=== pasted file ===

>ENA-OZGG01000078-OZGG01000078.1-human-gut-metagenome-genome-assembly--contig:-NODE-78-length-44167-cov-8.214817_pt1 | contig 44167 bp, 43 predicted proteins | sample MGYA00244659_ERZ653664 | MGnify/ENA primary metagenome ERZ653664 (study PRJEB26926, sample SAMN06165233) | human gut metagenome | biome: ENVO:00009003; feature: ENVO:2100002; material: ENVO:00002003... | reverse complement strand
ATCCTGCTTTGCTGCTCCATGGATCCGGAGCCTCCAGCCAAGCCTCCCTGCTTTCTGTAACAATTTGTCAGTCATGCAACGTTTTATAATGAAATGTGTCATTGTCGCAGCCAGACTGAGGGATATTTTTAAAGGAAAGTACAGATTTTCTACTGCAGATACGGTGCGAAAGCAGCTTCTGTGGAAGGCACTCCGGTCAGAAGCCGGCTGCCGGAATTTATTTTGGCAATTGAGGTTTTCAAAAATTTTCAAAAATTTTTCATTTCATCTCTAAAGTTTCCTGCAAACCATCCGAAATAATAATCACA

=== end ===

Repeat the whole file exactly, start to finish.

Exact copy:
>ENA-OZGG01000078-OZGG01000078.1-human-gut-metagenome-genome-assembly--contig:-NODE-78-length-44167-cov-8.214817_pt1 | contig 44167 bp, 43 predicted proteins | sample MGYA00244659_ERZ653664 | MGnify/ENA primary metagenome ERZ653664 (study PRJEB26926, sample SAMN06165233) | human gut metagenome | biome: ENVO:00009003; feature: ENVO:2100002; material: ENVO:00002003... | reverse complement strand
ATCCTGCTTTGCTGCTCCATGGATCCGGAGCCTCCAGCCAAGCCTCCCTGCTTTCTGTAACAATTTGTCAGTCATGCAACGTTTTATAATGAAATGTGTCATTGTCGCAGCCAGACTGAGGGATATTTTTAAAGGAAAGTACAGATTTTCTACTGCAGATACGGTGCGAAAGCAGCTTCTGTGGAAGGCACTCCGGTCAGAAGCCGGCTGCCGGAATTTATTTTGGCAATTGAGGTTTTCAAAAATTTTCAAAAATTTTTCATTTCATCTCTAAAGTTTCCTGCAAACCATCCGAAATAATAATCACA